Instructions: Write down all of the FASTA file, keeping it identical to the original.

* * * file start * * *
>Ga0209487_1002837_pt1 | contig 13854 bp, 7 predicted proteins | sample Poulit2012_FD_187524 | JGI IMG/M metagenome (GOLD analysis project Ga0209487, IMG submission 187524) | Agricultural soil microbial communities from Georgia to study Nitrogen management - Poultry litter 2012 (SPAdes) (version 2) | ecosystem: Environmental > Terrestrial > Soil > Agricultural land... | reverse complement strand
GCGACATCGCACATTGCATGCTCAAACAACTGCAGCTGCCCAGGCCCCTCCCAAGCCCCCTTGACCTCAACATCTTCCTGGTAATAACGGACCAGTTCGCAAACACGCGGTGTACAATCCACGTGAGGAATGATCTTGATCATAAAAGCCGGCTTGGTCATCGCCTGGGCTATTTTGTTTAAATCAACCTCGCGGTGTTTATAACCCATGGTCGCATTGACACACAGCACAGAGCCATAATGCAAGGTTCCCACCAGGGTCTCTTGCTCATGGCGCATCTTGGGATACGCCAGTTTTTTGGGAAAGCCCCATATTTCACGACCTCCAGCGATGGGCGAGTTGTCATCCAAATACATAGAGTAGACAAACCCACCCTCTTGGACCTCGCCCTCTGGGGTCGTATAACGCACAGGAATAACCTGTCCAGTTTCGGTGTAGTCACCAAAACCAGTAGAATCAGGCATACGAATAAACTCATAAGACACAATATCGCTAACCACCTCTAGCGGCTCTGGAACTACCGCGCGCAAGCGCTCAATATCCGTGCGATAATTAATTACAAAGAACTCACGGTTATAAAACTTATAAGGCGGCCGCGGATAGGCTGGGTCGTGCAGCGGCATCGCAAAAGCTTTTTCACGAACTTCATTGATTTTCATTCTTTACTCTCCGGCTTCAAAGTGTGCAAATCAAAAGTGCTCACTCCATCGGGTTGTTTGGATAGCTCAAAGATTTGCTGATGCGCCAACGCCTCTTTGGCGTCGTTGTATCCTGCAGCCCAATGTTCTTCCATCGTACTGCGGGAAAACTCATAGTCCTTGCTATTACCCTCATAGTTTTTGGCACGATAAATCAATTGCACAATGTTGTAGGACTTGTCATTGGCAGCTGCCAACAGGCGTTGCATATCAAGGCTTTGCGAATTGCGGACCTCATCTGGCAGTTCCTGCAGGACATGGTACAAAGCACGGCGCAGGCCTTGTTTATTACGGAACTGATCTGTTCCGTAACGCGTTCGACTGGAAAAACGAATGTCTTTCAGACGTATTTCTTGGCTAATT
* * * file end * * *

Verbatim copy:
>Ga0209487_1002837_pt1 | contig 13854 bp, 7 predicted proteins | sample Poulit2012_FD_187524 | JGI IMG/M metagenome (GOLD analysis project Ga0209487, IMG submission 187524) | Agricultural soil microbial communities from Georgia to study Nitrogen management - Poultry litter 2012 (SPAdes) (version 2) | ecosystem: Environmental > Terrestrial > Soil > Agricultural land... | reverse complement strand
GCGACATCGCACATTGCATGCTCAAACAACTGCAGCTGCCCAGGCCCCTCCCAAGCCCCCTTGACCTCAACATCTTCCTGGTAATAACGGACCAGTTCGCAAACACGCGGTGTACAATCCACGTGAGGAATGATCTTGATCATAAAAGCCGGCTTGGTCATCGCCTGGGCTATTTTGTTTAAATCAACCTCGCGGTGTTTATAACCCATGGTCGCATTGACACACAGCACAGAGCCATAATGCAAGGTTCCCACCAGGGTCTCTTGCTCATGGCGCATCTTGGGATACGCCAGTTTTTTGGGAAAGCCCCATATTTCACGACCTCCAGCGATGGGCGAGTTGTCATCCAAATACATAGAGTAGACAAACCCACCCTCTTGGACCTCGCCCTCTGGGGTCGTATAACGCACAGGAATAACCTGTCCAGTTTCGGTGTAGTCACCAAAACCAGTAGAATCAGGCATACGAATAAACTCATAAGACACAATATCGCTAACCACCTCTAGCGGCTCTGGAACTACCGCGCGCAAGCGCTCAATATCCGTGCGATAATTAATTACAAAGAACTCACGGTTATAAAACTTATAAGGCGGCCGCGGATAGGCTGGGTCGTGCAGCGGCATCGCAAAAGCTTTTTCACGAACTTCATTGATTTTCATTCTTTACTCTCCGGCTTCAAAGTGTGCAAATCAAAAGTGCTCACTCCATCGGGTTGTTTGGATAGCTCAAAGATTTGCTGATGCGCCAACGCCTCTTTGGCGTCGTTGTATCCTGCAGCCCAATGTTCTTCCATCGTACTGCGGGAAAACTCATAGTCCTTGCTATTACCCTCATAGTTTTTGGCACGATAAATCAATTGCACAATGTTGTAGGACTTGTCATTGGCAGCTGCCAACAGGCGTTGCATATCAAGGCTTTGCGAATTGCGGACCTCATCTGGCAGTTCCTGCAGGACATGGTACAAAGCACGGCGCAGGCCTTGTTTATTACGGAACTGATCTGTTCCGTAACGCGTTCGACTGGAAAAACGAATGTCTTTCAGACGTATTTCTTGGCTAATT